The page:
Today’s shoppers are not just looking for comfort foods, they are also looking for new and innovative foods that tantalize their taste buds and give them a new experience. To satisfy shoppers’ desires, retailers are introducing different products to attract younger audiences.
Sainsbury started trialling 30 new ‘disruptor foods’. Among them are crisps (chips) made out of salmon skin, the UK’s first alcoholic kombucha, and ‘meals in a bottle’ (or seaweed infused rapeseed oil). The retailer is not only aiming to attract but also engage a millennial audience, asking them to vote through their purchase what product will receive permanent listings after the trial.
Meanwhile, M&S is offering stone-less avocados, Tesco introduced smaller wine bottles to those looking to cut back on alcohol and Morrisons recently launched a meal-box delivery service with meals to cook in under 30 minutes.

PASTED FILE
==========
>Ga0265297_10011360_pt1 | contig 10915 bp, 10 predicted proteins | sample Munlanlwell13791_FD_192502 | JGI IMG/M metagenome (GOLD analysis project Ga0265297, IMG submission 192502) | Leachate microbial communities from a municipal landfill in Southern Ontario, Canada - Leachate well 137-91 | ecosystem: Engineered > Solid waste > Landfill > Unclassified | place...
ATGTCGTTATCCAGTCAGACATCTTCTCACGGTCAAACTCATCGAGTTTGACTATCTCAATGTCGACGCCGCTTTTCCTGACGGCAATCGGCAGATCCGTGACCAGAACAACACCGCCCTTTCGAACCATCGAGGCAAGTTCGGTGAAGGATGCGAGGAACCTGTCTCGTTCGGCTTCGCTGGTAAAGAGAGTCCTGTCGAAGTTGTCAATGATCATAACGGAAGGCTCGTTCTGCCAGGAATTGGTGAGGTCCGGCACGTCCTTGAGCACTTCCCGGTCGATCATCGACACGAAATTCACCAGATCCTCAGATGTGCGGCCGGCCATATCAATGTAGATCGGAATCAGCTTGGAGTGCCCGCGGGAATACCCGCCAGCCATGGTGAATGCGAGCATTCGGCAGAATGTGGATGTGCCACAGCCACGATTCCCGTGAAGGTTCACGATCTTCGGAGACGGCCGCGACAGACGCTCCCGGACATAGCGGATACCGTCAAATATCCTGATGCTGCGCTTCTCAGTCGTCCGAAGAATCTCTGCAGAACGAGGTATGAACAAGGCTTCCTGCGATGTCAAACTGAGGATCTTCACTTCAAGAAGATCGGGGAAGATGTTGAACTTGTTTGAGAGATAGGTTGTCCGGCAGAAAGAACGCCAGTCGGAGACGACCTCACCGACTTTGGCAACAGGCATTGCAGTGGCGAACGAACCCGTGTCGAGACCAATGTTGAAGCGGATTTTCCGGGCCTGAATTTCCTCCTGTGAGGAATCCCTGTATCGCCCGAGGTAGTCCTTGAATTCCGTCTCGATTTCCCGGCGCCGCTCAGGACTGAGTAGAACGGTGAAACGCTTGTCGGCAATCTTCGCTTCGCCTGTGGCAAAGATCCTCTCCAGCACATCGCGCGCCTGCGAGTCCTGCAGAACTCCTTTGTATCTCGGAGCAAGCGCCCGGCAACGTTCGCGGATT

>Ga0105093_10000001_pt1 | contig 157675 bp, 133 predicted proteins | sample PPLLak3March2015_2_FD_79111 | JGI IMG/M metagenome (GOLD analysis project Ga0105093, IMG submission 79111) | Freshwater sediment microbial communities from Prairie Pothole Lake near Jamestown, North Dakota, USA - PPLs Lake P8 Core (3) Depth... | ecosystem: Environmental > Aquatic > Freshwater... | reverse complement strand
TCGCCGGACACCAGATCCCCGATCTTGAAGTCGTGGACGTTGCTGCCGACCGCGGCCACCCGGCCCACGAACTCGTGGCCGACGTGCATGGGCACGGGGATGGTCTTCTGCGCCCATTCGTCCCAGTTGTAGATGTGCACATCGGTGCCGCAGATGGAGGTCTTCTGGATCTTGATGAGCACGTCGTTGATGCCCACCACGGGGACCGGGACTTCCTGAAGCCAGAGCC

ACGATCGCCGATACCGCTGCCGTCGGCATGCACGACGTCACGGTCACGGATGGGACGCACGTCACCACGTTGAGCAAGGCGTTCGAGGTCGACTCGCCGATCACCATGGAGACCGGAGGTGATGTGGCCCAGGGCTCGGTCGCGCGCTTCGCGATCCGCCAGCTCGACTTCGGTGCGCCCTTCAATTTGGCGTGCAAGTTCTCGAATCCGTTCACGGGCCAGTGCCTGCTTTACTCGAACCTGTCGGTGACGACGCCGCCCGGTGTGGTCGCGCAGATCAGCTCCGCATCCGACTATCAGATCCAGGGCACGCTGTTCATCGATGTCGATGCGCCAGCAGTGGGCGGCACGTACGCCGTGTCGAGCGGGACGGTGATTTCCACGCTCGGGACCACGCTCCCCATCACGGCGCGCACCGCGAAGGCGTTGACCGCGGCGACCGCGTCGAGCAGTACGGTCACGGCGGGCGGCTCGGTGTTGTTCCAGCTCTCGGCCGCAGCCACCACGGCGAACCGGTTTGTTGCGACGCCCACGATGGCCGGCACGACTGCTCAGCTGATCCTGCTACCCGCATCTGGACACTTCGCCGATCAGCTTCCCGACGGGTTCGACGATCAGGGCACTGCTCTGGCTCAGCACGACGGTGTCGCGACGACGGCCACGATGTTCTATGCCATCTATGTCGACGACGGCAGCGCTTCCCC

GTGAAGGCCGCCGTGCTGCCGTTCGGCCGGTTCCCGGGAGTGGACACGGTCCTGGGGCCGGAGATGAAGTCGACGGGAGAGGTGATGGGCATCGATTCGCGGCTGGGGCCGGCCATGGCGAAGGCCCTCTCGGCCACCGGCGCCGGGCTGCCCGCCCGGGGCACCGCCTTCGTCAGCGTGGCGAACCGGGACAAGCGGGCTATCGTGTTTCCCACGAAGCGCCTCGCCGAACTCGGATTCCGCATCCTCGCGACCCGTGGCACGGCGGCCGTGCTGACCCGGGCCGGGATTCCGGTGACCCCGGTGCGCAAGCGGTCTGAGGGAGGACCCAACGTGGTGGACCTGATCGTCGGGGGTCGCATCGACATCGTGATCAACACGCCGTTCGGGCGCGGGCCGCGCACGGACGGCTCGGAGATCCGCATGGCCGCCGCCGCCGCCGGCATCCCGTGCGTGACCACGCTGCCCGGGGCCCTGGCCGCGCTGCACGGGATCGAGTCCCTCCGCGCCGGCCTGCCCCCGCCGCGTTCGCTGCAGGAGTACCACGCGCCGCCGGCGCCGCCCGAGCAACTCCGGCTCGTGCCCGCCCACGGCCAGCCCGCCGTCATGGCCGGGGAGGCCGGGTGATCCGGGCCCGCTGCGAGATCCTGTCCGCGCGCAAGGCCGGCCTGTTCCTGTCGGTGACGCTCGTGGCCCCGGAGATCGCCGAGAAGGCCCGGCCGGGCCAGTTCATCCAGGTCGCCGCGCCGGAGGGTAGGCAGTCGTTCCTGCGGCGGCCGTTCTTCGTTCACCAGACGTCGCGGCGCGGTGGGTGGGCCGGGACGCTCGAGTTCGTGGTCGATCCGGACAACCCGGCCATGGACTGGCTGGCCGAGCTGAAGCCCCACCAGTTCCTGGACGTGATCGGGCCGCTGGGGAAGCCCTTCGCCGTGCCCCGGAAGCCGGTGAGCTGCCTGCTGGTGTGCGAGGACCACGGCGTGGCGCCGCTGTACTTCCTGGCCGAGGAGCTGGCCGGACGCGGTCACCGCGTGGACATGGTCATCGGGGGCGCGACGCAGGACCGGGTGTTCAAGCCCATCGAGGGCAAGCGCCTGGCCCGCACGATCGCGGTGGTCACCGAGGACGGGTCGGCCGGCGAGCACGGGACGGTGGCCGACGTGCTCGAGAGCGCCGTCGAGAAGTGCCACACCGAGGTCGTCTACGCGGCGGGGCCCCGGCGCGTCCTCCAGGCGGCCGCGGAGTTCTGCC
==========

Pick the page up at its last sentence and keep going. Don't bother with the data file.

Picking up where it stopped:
While big brands traditionally have the power of mass distribution, this initiative is the first to change the narrative in favor of small disruptors and retailer efforts. As shoppers take note of more interesting and less commoditized offerings, brands need to recognize and act on these shifting expectations or are in danger of losing shelf space.
Contributed By: Marta Formenton, Account Manager, Integer London
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